¶ 29. Attorney's fees can be awarded where statutory authority or a contractual provision provides for an award of attorney's fees or where punitive damages are also awarded.  Id. Lyons maintains that, although the county court did not set forth a basis for the award of attorney's fees, it had several grounds for the award.   Lyons claims that he proved that the matter dealt with an open account, so attorney's fees were permitted under Mississippi Code Section 11–53–81, which provides that a person who prevails in a suit for payment on an open account is “entitled to reasonable attorney's fees to be set by the judge.”  Miss.Code Ann. § 11–53–81 (Rev.2002).   Lyons also claims that the attorney's fees could have been a sanction, which would have been warranted under Rule 37 of the Mississippi Rules of Civil Procedure based on Martin's contempt of court and his denial of matters in responses to requests for admission that were later proven at trial.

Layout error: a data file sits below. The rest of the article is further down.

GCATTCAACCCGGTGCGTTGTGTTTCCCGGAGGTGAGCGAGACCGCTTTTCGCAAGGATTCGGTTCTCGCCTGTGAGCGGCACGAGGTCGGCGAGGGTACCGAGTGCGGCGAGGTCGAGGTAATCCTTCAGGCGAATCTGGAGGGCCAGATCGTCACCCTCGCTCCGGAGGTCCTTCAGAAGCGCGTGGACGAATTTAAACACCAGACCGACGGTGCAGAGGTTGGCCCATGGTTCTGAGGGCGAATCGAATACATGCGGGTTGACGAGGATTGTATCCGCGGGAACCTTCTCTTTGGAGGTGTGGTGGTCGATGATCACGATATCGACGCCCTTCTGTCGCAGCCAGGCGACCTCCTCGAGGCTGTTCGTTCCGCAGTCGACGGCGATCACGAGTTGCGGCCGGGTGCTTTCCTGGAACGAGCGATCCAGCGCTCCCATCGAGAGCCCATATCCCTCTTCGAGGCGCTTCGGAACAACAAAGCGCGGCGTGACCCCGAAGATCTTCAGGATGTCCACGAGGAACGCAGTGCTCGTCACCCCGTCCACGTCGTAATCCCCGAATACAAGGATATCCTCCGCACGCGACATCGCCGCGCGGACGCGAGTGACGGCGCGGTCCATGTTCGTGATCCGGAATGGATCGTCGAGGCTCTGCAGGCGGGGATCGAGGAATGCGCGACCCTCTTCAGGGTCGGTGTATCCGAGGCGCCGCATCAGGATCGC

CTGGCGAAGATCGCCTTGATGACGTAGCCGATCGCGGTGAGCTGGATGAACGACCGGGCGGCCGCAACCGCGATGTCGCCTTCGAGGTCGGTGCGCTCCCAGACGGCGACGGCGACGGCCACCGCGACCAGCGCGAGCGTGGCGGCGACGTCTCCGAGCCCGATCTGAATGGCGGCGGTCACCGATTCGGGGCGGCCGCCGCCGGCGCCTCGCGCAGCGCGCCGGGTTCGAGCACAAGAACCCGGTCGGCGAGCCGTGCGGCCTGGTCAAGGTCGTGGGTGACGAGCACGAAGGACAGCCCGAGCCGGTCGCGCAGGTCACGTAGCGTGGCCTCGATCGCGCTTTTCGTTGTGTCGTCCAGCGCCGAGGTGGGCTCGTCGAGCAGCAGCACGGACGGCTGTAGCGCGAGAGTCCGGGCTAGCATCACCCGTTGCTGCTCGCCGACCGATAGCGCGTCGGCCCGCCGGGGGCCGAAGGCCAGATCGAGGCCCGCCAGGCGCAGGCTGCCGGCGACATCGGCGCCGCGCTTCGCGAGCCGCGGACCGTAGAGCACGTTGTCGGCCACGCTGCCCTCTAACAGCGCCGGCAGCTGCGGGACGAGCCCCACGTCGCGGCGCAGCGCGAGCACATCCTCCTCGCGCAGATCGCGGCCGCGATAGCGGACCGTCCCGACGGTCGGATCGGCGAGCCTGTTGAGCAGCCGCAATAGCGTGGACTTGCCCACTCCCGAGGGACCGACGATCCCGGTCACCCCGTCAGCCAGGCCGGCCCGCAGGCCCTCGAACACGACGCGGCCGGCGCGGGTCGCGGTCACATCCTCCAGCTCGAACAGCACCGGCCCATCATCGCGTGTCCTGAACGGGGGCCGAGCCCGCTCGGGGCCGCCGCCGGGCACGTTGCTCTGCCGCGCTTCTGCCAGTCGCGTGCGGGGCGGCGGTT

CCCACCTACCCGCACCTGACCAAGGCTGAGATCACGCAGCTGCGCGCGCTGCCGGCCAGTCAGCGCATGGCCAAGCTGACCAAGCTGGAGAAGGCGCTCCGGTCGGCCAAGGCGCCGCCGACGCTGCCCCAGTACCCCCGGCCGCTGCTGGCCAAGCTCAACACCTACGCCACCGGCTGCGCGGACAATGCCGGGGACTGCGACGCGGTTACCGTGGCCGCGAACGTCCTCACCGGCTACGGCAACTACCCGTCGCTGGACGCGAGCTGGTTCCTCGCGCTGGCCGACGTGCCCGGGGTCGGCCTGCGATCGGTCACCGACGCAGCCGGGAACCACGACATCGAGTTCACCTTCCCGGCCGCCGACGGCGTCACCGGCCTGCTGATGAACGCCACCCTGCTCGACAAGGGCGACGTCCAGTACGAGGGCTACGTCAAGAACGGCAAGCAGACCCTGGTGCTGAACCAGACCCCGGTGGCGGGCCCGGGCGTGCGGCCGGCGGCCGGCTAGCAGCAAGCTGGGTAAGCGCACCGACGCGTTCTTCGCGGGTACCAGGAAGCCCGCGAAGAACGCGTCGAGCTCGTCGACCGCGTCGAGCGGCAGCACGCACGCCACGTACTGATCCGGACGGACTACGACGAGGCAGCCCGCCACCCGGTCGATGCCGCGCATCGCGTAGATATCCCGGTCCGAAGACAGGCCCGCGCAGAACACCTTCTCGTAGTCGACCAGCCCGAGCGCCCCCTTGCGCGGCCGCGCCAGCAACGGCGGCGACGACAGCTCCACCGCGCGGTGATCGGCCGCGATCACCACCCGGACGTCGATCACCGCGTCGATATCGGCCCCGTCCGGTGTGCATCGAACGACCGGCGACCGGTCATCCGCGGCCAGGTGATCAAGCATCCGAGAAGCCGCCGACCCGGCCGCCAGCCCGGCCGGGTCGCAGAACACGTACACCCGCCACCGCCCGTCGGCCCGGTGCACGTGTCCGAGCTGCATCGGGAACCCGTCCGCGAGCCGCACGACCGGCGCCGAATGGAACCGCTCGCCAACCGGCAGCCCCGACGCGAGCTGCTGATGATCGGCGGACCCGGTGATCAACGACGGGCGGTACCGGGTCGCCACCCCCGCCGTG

¶ 30. Both parties cited Mauldin Co. v. Lee Tractor Co. of Mississippi, Inc., 920 So.2d 513 (Miss.Ct.App.2006),8 which provides the following in regard to open accounts: